"A gasolina estava batizada," literally "The gasoline was baptized," meaning the gas was illegally diluted with water. An amusing expression from a very Catholic country.
"A mão de vaca," literally "the cow's hoof," meaning a cheapskate whose hand holds money tight, that never opens. Maybe an expression from the Northeast.
"Não há para onde correr," literally "there's nowhere to run," which means there is no other way to do something.
One of my favorite applications for Apple products is Gaucho Soft's Seasonality, which I have been using for years. It is a great weather monitoring application, with the particularly nifty animation of particles indicating wind temperature, direction, and velocity.
The iOS version is Seasonality Go, which is well worth buying if you monitor multiple weather locations. If you want to see your locations' maps in the local languages' scripts—e.g., see Tokushima City in Japan as 徳島市—the app itself does not (currently) offer a language display setting. You must flip the following setting for Maps, which you find by going to:
Settings : Maps : Always in English and switching it off, as shown below. Turning it on (green) leaves you with the Roman alphabet.
Now we can see the weather in the language where it's happening.
For some months now I have been putting in a few minutes most days to study Spanish. Since I am a student, I do not want to use money. Instead of taking Spanish classes or investing in Rosetta Stone, I use Duolingo.
Like many free sites, Duolingo requires that you set up a free account. A number of European languages are on offer: English, French, German, Italian, Portuguese (Brazilian), and Spanish. My Peruvian friend says the Spanish audio bits were recorded by Mexicans. Regardless, Duolingo offers basic conversational lessons through sessions that combine dictation, translation, and narration. Instead of using the desktop interface, I practice on my iPod with the free Duolingo app, which tracks my progress, sends reminders, and let me see how friends are doing on their Duolingo languages.
For a free program, it all seems quite well done. The iOS app often crashes after every two 12-question practice block; I just reopen the app. My only real gripe is that the practice sessions tend to focus on your most recent lesson's content; if you hope to get some vocabulary or grammar from 8 lessons back, you'll probably have to work through a recent practice before an older content practice lesson is served.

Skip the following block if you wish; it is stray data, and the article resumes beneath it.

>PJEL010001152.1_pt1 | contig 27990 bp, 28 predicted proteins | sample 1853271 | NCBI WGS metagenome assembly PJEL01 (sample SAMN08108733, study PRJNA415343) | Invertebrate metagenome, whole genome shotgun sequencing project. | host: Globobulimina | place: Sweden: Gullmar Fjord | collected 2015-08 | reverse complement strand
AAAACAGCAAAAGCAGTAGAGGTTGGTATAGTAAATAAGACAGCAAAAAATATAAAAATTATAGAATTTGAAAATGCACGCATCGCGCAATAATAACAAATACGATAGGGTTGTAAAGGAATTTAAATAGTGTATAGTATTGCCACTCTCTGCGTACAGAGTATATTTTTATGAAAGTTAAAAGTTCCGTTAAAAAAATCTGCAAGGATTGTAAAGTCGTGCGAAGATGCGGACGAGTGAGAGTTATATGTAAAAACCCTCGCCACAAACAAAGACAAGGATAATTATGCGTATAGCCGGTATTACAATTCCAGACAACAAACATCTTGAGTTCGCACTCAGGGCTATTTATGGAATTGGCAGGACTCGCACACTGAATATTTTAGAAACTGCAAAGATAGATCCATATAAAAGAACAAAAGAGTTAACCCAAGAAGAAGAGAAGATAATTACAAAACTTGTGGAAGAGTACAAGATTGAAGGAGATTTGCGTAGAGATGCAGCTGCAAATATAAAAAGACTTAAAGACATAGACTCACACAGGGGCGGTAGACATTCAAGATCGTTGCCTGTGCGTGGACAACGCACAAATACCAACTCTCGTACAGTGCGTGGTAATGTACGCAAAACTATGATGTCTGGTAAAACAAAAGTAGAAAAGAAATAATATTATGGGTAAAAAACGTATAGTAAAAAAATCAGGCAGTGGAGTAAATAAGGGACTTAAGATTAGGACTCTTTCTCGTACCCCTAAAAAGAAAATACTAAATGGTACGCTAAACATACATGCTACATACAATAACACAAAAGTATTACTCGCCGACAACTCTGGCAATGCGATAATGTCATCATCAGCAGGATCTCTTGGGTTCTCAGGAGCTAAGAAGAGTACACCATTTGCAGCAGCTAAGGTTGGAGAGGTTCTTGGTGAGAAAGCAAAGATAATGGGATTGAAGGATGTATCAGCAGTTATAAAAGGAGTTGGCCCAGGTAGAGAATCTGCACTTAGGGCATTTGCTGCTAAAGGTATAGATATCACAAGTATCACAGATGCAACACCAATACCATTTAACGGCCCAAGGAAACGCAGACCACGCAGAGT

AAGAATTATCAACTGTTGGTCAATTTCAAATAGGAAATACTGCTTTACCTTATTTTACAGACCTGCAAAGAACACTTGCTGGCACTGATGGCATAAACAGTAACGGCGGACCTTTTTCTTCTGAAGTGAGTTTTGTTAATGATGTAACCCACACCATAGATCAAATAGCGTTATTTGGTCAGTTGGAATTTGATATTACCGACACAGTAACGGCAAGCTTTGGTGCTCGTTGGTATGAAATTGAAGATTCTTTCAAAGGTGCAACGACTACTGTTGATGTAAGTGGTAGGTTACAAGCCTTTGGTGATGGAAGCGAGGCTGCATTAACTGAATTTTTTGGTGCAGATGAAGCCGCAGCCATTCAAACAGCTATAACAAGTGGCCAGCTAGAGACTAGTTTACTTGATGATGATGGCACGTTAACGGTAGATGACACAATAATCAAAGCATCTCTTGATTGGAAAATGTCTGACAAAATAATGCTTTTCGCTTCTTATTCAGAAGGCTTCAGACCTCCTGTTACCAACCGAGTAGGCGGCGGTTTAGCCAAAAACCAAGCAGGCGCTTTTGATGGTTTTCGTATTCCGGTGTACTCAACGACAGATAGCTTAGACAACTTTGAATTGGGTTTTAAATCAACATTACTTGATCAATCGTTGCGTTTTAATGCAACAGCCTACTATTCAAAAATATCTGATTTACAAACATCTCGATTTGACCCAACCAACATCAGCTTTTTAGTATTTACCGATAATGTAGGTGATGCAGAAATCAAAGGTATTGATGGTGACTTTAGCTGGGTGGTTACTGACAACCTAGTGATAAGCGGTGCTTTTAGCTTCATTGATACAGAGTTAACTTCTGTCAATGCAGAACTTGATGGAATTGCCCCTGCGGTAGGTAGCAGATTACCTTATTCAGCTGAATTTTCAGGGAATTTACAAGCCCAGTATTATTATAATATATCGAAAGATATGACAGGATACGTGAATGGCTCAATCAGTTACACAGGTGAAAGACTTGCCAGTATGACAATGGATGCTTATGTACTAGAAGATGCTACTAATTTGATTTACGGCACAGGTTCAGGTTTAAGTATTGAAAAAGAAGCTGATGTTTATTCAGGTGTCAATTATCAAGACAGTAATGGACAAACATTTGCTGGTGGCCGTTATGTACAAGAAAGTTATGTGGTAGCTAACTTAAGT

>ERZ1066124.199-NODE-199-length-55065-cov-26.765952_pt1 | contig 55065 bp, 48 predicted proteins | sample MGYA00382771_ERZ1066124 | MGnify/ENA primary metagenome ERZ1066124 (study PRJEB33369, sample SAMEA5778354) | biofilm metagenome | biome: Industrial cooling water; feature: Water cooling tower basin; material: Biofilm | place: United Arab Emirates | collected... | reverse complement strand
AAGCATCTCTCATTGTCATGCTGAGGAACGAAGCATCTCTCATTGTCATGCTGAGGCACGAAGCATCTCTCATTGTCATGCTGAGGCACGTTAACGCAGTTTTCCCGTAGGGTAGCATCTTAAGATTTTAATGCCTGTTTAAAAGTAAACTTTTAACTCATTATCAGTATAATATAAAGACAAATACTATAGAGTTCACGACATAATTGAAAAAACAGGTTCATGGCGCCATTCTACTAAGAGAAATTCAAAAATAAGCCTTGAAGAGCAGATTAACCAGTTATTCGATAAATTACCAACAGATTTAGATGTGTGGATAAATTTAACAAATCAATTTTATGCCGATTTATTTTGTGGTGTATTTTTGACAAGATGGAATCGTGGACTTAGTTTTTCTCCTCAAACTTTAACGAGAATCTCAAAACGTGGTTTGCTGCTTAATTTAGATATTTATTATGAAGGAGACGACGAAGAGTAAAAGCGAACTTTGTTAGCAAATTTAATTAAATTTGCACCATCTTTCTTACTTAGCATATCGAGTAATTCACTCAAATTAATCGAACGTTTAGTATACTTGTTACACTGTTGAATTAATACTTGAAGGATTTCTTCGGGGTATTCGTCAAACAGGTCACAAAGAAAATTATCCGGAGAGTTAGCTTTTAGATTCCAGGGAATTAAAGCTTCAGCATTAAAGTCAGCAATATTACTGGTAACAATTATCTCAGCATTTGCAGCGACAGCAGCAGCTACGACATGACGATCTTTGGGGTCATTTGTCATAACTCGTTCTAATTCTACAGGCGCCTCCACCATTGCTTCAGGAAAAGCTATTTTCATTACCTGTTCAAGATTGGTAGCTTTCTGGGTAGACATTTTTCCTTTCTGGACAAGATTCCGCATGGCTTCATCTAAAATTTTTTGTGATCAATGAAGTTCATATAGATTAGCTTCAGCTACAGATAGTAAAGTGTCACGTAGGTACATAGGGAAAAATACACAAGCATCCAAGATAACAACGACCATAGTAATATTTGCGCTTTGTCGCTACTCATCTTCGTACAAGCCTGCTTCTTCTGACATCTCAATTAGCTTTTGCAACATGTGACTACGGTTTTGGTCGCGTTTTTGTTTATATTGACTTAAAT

Somehow I came across this article about Kazakhstan considering dumping the Cyrillic alphabet for the Latin. Atatürk jettisoned Arabic script for Latin. Some of the reasons given seem sensible, but I wonder to what extent the change is being made to see off the old Russian and Soviet influences.
A fellow student used to work at the US Embassy in Kazakhstan. I'll have to ask him about this.
Cyrillic is a bit difficult. When a boy, I taught myself Cyrillic because I was interested in Russian. However, I later forgot most of it, because it was never on the curricula of my junior and senior high school.
The other day an English student had a bag of M&Ms out. We were helping ourselves to them when he announced that they are quite morish.
Since the letters didn't appear in the air, I initially thought he meant "Moorish," but I was perplexed at the connection. Then I realized he meant "makes you want it more." Despite having worked with a number of Britons in Japan, I hadn't recalled hearing that. When I asked him whether it were a Britishism, he laughed and shrugged his shoulders.
He did acknowledge it had nothing to do with Moors, moors, or even mores.